As illustrated by several recent comprehensive reviews, the topic of intestinal microbiota and its impact on the nervous system43,44 has broad applications for both gastrointestinal and psychiatric illness,45,46 perhaps especially for those like the functional bowel disorders that show co-morbidity across both systems. Clearly then, the study of the impact of gut microbiota on behavior and mRNA gene expression in brain tissue is of high clinical relevance. Our data suggest that gut bacteria influence the development of behavior in mice. In this study we used the EPM, an ethologically and pharmacologically validated tool for the assessment of rodent anxiety-like behavior,47,48 to examine basal behavior of GF and SPF mice. The basal behavioral phenotype observed in EPM activity in adult GF as opposed to SPF mice is interpreted as anxiolytic. Additionally, we report central changes in gene expression in plasticity-related genes that have been established to play a role in emotional behavior in mice. Specifically we observed a significant basal decrease in NMDA receptor NR2B mRNA expression in the central amygdala, an increase in hippocampal BDNF mRNA expression and a decrease in 5HT1A receptor mRNA expression in the dentate gyrus of GF compared to SPF mice.
Our behavioral data show no differences in locomotor activity in GF and SPF mice, but increased open arm exploration in GF mice in the EPM compared to SPF mice. These data must be considered within the context of limitations to our experimental design.
1 The order and timing of behavioral testing in rodents is known to impact the outcome and in particular, testing anxiety-like behavior in the EPM is influenced by prior testing.49,50 The design of our behavioral testing was not ideal as both behavioral tests occurred on the same day, and therefore we can not be certain that the exposure to the open field did not effect the EPM behavioral data.
2 Our GF mice were exposed to SPF conditions in the 3-h period prior to EPM testing and while GF status was confirmed prior to shipping, we did not assess the microbiota status at time of behavioral testing.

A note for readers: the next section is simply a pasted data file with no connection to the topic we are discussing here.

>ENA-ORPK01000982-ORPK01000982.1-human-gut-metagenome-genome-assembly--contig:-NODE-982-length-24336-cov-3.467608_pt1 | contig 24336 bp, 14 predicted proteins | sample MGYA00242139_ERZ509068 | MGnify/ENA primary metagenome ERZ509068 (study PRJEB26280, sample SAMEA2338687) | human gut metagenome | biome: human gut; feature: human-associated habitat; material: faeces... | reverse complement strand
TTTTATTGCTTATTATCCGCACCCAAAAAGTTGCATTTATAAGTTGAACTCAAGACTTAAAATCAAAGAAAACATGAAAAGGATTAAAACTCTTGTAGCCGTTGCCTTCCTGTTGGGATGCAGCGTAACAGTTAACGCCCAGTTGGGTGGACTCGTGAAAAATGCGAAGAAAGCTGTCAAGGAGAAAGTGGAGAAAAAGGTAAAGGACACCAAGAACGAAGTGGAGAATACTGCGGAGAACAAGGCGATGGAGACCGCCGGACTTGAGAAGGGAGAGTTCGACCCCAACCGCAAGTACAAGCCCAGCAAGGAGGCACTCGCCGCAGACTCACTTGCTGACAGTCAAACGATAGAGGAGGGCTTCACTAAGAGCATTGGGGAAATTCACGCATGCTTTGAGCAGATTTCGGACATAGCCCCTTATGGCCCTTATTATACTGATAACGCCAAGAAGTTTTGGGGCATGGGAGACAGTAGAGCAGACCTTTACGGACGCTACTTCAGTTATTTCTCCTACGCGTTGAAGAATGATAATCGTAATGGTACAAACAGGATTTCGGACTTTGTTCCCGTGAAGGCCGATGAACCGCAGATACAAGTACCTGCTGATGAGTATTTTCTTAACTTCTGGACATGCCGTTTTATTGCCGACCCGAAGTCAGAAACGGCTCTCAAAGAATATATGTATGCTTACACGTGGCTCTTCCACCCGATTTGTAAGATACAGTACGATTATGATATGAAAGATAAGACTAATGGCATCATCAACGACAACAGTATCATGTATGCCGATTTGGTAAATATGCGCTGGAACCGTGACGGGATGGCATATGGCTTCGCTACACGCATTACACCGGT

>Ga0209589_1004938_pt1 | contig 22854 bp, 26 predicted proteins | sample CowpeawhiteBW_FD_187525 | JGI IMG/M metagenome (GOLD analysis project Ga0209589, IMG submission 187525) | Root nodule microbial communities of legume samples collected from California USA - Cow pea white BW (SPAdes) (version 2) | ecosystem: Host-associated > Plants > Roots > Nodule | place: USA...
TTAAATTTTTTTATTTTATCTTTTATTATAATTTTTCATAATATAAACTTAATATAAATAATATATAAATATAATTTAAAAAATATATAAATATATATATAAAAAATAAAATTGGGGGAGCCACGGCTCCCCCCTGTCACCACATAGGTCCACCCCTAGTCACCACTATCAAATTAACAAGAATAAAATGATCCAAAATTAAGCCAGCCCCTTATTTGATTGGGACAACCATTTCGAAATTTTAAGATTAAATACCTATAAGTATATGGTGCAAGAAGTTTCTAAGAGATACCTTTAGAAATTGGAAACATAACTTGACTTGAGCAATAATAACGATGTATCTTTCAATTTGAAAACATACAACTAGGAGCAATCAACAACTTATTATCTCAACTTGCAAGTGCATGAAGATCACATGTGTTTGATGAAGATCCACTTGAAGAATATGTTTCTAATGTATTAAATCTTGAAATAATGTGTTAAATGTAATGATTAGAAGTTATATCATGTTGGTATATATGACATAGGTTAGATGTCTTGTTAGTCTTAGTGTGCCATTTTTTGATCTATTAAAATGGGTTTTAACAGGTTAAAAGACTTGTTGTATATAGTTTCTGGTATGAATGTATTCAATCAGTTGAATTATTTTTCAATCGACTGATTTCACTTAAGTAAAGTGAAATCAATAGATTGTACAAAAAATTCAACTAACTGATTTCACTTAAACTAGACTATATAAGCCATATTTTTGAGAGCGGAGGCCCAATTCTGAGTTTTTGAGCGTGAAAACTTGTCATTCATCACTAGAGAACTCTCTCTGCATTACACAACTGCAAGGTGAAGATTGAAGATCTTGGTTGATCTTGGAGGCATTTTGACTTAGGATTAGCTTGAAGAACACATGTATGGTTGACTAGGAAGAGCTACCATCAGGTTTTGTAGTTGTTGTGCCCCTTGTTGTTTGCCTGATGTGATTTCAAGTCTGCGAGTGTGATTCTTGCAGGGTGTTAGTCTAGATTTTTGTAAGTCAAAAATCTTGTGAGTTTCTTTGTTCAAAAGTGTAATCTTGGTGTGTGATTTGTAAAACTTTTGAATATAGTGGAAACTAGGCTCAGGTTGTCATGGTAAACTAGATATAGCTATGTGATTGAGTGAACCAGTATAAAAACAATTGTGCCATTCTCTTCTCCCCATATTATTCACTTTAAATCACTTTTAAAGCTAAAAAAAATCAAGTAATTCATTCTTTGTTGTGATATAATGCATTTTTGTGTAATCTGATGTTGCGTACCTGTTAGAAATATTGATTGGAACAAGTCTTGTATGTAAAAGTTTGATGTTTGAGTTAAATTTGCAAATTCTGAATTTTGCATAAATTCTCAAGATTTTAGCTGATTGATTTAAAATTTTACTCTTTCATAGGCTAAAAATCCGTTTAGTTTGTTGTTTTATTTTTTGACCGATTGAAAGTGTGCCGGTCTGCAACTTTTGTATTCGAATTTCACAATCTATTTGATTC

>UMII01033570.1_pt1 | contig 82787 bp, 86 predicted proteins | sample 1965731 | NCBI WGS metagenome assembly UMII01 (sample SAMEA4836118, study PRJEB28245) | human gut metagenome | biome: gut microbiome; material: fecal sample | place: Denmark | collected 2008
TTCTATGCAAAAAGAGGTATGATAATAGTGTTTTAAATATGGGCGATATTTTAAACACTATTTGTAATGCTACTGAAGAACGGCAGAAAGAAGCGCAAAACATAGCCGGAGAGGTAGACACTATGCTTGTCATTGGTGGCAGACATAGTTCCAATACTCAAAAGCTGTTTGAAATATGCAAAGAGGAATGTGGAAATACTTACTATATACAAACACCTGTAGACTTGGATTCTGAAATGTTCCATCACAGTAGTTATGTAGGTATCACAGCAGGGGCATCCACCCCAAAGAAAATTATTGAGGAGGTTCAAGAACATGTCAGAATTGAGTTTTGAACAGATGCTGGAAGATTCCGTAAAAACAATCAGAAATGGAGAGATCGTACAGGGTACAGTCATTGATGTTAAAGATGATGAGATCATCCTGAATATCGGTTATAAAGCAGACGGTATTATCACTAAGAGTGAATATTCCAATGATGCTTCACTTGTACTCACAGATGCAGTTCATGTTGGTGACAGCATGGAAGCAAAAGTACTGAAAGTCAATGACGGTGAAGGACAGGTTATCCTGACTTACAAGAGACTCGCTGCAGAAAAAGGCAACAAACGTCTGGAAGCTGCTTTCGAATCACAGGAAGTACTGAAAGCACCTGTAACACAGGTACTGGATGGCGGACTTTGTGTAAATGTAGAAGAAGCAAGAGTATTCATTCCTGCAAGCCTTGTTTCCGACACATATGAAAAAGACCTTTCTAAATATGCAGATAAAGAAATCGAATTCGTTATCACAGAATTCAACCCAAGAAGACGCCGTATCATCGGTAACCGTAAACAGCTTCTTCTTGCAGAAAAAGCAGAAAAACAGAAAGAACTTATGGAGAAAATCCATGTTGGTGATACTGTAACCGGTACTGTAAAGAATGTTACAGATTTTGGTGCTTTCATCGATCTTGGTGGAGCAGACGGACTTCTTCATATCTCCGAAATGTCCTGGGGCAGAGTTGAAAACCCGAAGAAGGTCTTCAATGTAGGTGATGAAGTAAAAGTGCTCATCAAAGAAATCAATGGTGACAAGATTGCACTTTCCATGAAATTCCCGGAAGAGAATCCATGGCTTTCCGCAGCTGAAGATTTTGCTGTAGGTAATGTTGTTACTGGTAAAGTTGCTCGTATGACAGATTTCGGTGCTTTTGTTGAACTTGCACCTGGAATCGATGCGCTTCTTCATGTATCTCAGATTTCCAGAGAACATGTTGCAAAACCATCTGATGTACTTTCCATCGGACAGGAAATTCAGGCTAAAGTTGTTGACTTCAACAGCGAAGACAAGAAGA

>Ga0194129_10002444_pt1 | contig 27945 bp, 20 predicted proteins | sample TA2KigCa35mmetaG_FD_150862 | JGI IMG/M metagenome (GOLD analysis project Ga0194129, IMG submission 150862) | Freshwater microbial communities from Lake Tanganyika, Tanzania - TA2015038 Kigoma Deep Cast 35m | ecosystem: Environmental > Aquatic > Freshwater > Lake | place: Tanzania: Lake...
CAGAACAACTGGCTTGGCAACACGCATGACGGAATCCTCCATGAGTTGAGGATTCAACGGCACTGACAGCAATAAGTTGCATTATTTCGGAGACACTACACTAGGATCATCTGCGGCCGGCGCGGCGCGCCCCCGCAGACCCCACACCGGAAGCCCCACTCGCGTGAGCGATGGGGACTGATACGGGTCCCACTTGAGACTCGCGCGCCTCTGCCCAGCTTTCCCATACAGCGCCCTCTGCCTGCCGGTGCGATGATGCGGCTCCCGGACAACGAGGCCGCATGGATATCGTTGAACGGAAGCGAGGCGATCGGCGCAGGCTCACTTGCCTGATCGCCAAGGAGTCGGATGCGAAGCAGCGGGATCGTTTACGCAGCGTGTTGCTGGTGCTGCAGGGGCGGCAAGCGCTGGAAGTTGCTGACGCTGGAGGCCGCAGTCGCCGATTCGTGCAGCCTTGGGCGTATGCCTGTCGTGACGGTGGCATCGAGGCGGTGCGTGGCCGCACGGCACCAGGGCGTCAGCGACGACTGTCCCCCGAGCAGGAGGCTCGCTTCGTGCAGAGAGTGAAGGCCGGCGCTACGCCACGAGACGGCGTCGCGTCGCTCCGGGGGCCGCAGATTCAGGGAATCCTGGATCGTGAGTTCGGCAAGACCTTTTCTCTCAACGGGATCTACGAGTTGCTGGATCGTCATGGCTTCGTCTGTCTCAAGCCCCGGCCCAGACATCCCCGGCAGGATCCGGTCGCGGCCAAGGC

3 Estrous cycle can influence stress-related behaviors51,52 and differences in estrous may have contributed variation to our data.
4 In a second group of mice, our corticosterone analysis showed higher levels in GF mice 48 h after arrival in the facility. As Sudo et al.18 have previously shown an exaggerated corticosterone response to stress, it is possible that the increased levels of plasma corticosterone reflect a stress response in GF mice to experimental conditions. Alternatively, our work was completed in female Swiss Webster mice compared to male Balb/C GF mice in previous work so both strain and sex could contribute to the differences observed.50
Considering these limitations is important, however, one would expect that these factors would increase anxiety-like behavior in mice and we did not observe this. The open arm exploration time and the open and closed arm entry data observed in our SPF are comparable to published data for these measures in Swiss Webster mice that have had longer habituation periods.53,54 In addition, based on the increased corticosterone level, one would expect to see increased anxiety-like behavior in GF mice and we saw a robust anxiolytic behavioral phenotype on several outcome measures in the EPM. These observations are in line with previous findings in male Swiss Webster mice showing that anxiety-like behaviors in the EPM are not related to corticosterone levels.55 Our molecular data provide initial insights into the neurobiological pathways underlying this behavioral phenotype.